In the introduction to Curious English Words and Phrases Max Cryer likens the English language to ‘a vast and ancient city’ magnificent, interesting and shambolic. An explanation of the origin of the last surprising adjective in his metaphor follows.
This is derived from ‘shambles’, which is a modern version of an old Latin word for a bench or table. In English it came to mean the table used by butchers for chopping beasts into portions. Shambles therefore became the word for a slaughterhouse or a place where meat was prepared.
An historic part of York is still called The Shambles, from the time when butchers’ shops were located there. And because meat preparation is always messy, the word shambles came to mean disorder, and a floppy, disorganised way of walking was called ‘a shamble’ because the legs were all over the place (like an animal’s legs on a butcher’s table).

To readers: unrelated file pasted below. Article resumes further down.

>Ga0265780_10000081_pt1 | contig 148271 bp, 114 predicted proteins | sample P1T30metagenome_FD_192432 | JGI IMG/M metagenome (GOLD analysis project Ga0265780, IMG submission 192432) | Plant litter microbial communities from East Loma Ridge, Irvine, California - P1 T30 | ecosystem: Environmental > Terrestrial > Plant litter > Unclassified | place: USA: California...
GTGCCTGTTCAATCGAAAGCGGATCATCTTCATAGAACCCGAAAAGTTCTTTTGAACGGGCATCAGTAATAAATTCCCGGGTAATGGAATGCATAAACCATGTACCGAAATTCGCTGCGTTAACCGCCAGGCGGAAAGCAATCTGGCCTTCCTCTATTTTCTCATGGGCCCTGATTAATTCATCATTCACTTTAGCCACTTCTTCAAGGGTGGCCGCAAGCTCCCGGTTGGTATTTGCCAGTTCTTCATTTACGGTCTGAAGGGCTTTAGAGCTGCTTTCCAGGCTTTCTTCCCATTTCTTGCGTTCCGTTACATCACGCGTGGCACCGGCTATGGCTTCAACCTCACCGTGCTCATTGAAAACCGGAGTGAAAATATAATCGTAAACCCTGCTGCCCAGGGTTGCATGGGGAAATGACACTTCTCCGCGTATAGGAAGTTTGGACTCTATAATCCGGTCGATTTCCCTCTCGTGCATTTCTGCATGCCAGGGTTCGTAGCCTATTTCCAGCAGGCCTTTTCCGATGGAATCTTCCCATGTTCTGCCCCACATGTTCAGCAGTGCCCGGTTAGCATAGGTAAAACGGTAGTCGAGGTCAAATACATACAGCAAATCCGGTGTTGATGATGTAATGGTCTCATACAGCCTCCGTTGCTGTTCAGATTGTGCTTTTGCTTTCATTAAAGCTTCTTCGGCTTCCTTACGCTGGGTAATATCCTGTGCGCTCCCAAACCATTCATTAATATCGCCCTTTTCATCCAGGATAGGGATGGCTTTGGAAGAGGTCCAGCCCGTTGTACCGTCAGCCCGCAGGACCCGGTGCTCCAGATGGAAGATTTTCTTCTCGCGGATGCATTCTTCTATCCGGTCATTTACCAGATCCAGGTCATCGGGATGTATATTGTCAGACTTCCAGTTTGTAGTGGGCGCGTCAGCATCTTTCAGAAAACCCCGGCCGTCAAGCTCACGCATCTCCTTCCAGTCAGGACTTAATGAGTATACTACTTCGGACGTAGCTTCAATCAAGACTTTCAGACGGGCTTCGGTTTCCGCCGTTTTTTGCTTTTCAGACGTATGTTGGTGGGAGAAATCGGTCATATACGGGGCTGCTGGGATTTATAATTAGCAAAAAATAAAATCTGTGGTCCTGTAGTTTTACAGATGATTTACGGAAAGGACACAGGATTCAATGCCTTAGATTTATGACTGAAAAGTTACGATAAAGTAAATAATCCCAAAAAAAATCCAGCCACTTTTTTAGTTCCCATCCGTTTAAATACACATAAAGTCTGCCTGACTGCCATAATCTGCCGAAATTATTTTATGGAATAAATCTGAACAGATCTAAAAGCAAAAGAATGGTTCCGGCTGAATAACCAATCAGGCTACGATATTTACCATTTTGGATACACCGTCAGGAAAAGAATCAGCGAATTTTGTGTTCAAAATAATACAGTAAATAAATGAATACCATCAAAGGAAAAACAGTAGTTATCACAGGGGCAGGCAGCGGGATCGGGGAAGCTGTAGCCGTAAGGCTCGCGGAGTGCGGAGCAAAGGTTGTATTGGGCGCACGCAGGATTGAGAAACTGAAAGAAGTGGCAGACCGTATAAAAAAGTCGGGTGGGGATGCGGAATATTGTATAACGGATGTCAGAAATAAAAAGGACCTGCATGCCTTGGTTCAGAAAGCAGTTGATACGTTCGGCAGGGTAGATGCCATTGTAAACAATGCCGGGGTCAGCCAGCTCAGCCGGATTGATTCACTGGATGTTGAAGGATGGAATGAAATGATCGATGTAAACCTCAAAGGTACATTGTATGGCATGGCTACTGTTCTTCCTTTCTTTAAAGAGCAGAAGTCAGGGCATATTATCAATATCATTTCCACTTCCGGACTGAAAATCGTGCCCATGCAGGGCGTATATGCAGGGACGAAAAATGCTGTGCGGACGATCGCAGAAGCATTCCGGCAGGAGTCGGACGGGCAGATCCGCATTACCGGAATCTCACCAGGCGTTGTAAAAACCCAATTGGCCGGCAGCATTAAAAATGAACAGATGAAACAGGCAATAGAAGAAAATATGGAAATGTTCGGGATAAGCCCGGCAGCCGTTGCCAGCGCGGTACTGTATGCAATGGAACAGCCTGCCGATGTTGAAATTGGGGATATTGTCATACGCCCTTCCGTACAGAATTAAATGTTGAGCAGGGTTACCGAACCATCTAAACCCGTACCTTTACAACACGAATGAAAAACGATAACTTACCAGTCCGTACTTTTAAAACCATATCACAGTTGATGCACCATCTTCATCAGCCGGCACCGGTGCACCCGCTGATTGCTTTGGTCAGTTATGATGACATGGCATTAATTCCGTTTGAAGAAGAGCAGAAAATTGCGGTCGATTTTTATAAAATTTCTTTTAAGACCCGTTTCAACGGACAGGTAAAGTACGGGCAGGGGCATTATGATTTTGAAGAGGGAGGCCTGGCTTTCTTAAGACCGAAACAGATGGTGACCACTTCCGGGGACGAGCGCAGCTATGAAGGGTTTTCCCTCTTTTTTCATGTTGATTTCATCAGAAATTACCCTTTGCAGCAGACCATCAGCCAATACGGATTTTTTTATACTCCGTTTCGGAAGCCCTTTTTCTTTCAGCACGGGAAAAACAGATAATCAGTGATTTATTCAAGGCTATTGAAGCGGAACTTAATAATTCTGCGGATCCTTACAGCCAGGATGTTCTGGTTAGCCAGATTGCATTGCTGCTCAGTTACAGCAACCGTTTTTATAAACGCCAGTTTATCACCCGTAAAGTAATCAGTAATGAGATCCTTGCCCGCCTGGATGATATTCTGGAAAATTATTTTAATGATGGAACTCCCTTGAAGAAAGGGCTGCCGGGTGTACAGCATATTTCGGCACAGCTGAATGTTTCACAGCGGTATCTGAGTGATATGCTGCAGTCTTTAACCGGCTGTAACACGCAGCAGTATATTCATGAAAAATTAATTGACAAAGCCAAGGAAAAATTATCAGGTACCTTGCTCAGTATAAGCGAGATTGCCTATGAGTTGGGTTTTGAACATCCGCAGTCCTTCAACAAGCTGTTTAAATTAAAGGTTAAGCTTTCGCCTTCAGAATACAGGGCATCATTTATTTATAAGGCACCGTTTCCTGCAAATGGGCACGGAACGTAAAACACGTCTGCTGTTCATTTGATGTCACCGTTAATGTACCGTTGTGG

But shamble(s) remained a noun until some bright spark turned it into an adjective and said, ‘This is a shambolic state of affairs.’ A new word was born.
From Curious English Words and Phrases by Max Cryer.